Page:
XimniCarrierHeavy26164
TSNCarrierHeavy26174
XimniBattleshipHeavy17185
XimniDreadnoughtHeavy20195
PirateBrigantineHeavy29195
TSNDreadnoughtHeavy22205
TSNJuggernautSuper Heavy29287

You can see that Mass Points corresponds to DPS for the most part, until you get to carriers (including the Brigantine) which have low shields for their armament.  A good example of high-risk, high-effectiveness ship: low shields, it's much easier to lose a fighter than a beam or torp tube.  On the other hand, fighters can be tremendously powerful (TSN/Ximni carrier with full fighters can launch 16 torpedoes in a very short period.  That fighter torpedoes don't deduct from the ship's supply is a loophole, unfortunately -- I hope that gets fixed.

ryleyra

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Reply with quote  #15 
I agree that torpedo stores don't need to be counted. As I said, I consider them to affect a ship's sublight mass, but not their efficiency at Warp. Warp or Jump Drive appears to be more disrupted by a very large energy signature. This would be in keeping with ships needing to shut down their beams and shields for long range Warp travel.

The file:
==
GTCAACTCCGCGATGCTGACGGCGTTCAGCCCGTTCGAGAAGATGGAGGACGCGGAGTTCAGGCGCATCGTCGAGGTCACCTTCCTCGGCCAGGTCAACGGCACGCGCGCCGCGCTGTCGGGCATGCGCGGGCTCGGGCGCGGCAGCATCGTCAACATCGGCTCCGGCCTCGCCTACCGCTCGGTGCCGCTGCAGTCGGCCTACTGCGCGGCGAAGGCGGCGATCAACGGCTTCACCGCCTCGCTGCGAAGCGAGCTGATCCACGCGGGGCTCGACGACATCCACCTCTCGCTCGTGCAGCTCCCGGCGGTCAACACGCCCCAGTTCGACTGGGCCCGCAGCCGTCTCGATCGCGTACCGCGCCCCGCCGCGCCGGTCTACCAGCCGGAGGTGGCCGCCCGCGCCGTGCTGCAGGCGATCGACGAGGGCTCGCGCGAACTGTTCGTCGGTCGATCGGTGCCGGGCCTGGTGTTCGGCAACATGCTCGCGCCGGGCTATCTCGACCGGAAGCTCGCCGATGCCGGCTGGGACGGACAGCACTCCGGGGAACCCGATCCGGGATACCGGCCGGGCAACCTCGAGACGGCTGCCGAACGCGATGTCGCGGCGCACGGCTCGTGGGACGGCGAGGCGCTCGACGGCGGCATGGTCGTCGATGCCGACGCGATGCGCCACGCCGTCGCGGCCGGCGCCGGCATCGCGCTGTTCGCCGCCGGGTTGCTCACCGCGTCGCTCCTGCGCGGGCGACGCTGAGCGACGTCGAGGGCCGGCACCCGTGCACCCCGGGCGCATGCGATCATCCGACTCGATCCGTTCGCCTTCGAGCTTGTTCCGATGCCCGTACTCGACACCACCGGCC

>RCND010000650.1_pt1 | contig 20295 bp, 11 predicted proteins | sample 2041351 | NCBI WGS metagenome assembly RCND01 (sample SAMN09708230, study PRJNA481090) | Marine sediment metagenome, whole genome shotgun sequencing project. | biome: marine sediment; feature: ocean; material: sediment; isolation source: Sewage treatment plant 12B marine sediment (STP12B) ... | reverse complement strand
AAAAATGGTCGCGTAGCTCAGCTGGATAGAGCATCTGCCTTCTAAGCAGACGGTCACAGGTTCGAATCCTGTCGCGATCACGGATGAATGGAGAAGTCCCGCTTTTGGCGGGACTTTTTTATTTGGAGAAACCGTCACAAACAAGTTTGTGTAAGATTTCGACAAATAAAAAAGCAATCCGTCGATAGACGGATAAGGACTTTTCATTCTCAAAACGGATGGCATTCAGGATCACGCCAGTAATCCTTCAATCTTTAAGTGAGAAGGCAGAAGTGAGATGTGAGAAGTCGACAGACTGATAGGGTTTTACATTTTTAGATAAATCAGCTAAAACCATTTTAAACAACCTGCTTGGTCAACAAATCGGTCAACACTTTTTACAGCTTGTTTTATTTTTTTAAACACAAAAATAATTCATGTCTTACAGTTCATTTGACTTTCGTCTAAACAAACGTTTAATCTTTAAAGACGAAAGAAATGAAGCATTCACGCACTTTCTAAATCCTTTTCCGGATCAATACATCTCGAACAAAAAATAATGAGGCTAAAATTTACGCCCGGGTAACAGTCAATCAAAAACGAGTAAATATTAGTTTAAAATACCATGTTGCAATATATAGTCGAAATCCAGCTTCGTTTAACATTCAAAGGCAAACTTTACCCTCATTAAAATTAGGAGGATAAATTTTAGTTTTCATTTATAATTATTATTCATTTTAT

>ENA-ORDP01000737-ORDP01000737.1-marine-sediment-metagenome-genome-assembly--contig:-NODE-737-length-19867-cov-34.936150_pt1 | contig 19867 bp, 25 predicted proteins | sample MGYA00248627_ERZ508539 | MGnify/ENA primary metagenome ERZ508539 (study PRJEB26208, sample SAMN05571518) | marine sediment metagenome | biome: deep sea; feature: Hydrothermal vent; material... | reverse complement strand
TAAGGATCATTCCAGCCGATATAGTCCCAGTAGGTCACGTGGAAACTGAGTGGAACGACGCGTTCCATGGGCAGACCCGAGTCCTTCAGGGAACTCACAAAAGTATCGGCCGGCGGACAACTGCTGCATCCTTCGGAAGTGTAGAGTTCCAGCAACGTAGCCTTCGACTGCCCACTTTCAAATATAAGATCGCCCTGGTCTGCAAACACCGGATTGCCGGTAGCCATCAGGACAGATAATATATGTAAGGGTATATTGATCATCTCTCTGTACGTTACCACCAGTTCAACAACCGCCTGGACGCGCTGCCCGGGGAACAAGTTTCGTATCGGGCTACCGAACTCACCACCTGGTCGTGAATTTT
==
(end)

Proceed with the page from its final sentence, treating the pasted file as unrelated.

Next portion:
Carriers tend to have low shields compared to Battleships, but their fighters can also engage the enemy away from the carrier, drawing fire away. The opposite is also true, the carrier can draw fire from the fighters, but they can also switch up, allowing the carrier to recharge its shields. And unlike the Missile Cruiser, which has to tank drones with its tough forward shield, the Carrier has beams to shoot down drones. (assuming the fighters don't take it out first)

As for fighters not drawing from the torpedo supply, I can understand why that is for the sake of simplicity of coding, but I agree that it's a problem. I've suggested some solutions; the one I'm most in favor of is spending Energy to re-arm a fighter when it is repaired. The Homing Torps on the carrier can then be turned into Energy and armed as Missiles on a fighter.

This is an issue that is going to have to be resolved before we have bombers that either drop Nukes or fire mini-Nuke missiles, as gameplay won't support an infinite supply of those. While a Carrier can currently fire Nukes, that's not the same thing as giving a squadron of fighters the ability to do area of effect damage.

The problem, of course, is that a fighter is recreated from scratch whenever it is launched, and destroyed when it docks. It can't currently be sent out without a full complement of missiles, and it discards any missiles that weren't launched which it was out. Thom would have to either redesign the system to retain the number of missiles (or perhaps allow you to launch either "full" or "empty") or prevent you from launching until you re-arm.